We have all experienced deafening silence – when the peace and solitude seems to resonate and with sighs of satisfaction you almost hear your soul singing.
In the middle of the flocked Colorado forest the booming quietude was impossible to ignore. It was captivating, yet seemed to be constantly competing with creaking, grinding noises of my boots as I slowly trudged up the snowy trail. Struggling to describe the sounds I soon came to the conclusion that ‘crunchy then soft’ seemed apt – my snowshoes crunched through the upper layer and squeaked on the downey under-layer. Ah, “crust on fluff” came the description from our naturalist guide Peter, obviously far more acoustically experienced in the matter.
Snowshoeing is a wonderful way to enjoy Alpine scenery. Away from the flurry of the ski slopes you are one-on-one with nature, reaching pristine regions few have the privilege of experiencing. With new snowshoe manufacturing techniques there has been renewed interest in this ancient activity and people of all ages and ability are becoming avid walkers.
We were in the White River National Forest near Vail with Walking Mountains. Equipped by our guide before setting out, the layers soon came off as we tackled the first steep incline. I was surprised at the exertion, but once mastering the technique of leaning forwards I floated over the snow, luckily not falling backwards.
Blue sky highlighted glistening crystals on the surrounding snowcapped peaks. Our small group chatted as we tramped, discussing local ecology as we passed mountain thyme, Rose-hip and Douglas firs. But the ghostly white Aspens fascinated us. With a combined root system they are actually one large organism and, despite the plethora of choice, elk always return to the same tree to give birth. Chewing the bark is thought to provide pain relief (it contains an aspirin-like substance), yet being amazingly practical it also contains an SPF 8 factor which Native Americans used for sun protection.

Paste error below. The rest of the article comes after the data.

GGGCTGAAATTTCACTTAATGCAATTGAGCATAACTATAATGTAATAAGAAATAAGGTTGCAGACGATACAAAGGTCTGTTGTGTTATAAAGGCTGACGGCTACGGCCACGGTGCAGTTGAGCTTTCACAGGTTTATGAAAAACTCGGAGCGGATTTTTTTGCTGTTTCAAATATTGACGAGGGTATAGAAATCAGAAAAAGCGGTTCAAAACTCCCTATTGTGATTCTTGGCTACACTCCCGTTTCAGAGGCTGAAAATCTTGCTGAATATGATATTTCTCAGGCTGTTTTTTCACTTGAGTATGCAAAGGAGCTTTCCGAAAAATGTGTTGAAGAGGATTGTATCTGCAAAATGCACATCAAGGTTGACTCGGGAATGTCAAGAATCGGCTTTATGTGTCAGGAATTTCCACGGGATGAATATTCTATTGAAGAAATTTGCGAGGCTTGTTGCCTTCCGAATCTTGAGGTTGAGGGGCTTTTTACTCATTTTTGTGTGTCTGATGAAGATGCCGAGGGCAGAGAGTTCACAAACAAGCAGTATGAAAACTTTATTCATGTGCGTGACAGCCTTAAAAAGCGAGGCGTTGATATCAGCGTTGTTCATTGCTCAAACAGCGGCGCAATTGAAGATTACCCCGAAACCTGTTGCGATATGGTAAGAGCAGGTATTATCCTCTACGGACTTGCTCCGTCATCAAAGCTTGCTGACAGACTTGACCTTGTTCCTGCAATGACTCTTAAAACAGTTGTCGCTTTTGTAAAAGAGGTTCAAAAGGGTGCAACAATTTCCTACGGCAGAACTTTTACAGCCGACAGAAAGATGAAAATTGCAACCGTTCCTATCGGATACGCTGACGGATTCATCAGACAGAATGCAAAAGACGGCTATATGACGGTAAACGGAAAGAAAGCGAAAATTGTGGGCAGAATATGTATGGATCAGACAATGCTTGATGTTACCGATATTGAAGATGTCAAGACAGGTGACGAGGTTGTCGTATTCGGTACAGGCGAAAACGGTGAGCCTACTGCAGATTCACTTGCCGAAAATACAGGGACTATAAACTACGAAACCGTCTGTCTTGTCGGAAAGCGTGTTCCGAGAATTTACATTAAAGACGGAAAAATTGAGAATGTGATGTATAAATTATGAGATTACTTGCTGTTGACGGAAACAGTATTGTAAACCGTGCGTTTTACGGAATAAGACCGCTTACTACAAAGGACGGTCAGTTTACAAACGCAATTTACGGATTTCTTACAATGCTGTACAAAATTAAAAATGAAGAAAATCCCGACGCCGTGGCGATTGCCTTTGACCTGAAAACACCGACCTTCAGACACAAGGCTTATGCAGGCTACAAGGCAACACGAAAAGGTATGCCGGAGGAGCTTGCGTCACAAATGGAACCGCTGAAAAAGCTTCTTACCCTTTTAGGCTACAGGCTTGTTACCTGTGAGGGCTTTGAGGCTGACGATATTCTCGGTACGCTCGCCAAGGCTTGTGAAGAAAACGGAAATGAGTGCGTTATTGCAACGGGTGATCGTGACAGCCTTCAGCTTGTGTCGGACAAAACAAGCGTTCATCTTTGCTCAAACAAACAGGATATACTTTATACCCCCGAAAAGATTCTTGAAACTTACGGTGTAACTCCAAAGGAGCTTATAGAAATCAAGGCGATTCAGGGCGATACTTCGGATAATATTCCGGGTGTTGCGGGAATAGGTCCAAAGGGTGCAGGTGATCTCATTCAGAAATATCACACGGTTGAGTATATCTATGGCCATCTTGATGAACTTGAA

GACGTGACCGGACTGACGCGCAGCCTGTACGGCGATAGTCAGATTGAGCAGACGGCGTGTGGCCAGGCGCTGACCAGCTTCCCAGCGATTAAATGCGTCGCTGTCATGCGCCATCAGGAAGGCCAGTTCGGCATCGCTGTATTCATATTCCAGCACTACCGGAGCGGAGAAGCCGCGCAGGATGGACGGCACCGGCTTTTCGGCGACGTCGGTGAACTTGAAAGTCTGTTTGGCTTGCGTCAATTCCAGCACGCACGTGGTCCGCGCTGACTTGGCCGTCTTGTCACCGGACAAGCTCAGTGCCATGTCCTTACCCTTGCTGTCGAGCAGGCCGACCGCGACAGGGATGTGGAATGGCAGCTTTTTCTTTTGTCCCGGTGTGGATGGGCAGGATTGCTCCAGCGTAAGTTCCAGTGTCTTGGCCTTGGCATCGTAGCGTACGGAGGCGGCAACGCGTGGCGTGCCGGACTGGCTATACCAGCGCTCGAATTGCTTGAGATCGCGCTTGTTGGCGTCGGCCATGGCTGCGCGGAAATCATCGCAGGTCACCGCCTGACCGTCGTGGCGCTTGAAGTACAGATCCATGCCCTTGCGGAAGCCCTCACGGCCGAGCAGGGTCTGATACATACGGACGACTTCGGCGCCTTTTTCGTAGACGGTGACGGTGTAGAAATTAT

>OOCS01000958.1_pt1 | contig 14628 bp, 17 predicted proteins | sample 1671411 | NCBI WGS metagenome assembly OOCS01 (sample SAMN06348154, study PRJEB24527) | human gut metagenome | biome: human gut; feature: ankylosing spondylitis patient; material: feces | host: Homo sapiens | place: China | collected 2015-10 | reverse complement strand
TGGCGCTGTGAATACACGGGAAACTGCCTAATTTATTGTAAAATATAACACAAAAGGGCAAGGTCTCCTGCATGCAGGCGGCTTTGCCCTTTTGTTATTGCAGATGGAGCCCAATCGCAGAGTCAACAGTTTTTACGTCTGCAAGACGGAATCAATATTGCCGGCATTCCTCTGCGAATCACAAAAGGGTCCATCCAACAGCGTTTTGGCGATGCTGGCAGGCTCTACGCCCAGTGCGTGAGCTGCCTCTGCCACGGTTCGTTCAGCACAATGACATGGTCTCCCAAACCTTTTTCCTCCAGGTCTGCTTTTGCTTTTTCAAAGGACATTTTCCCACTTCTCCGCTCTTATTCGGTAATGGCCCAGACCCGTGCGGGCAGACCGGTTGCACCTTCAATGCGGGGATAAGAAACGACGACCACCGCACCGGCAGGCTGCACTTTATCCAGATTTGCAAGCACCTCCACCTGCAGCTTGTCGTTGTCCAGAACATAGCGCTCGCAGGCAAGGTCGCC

The silence was soon punctuated by a new sound and we chanced on a red-headed woodpecker chiseling his mark on the trees. Declining in number it was a lucky sighting and we appreciated his busyness, head moving backwards and forwards in a blur as he pecked. Dragging our snow-laden feet away and heading further up the hill, Peter soon spied mountain lion prints next to the trail, mother and cubs having passed through only a few hours before. It was fascinating acknowledging that despite the comforting beauty of the scenery we were truly in the wild.
Once at the summit we enjoyed the endless panorama of shimmering snow and verdant vegetation. Our snowshoes were still, our breathing deep and we felt satisfyingly tired standing on top of this immaculate world. It was impossible to not feel invigourated, so with renewed gusto we leant backwards and headed down, richer in experience and ripe for more discovery.
The importance of getting to these unspoiled areas cannot be understated as appreciation is paramount for their protection. Welcoming locals ask you to explore this special area and spread word of its beauty which will help in its conservation. Walking with a knowledgeable guide only heightens the enjoyment and understanding.
So as the snow begins to fall, pop on the snowshoes and break the silence and a trail through these magnificent mountains.
Words and Photographs by Angela Terrell.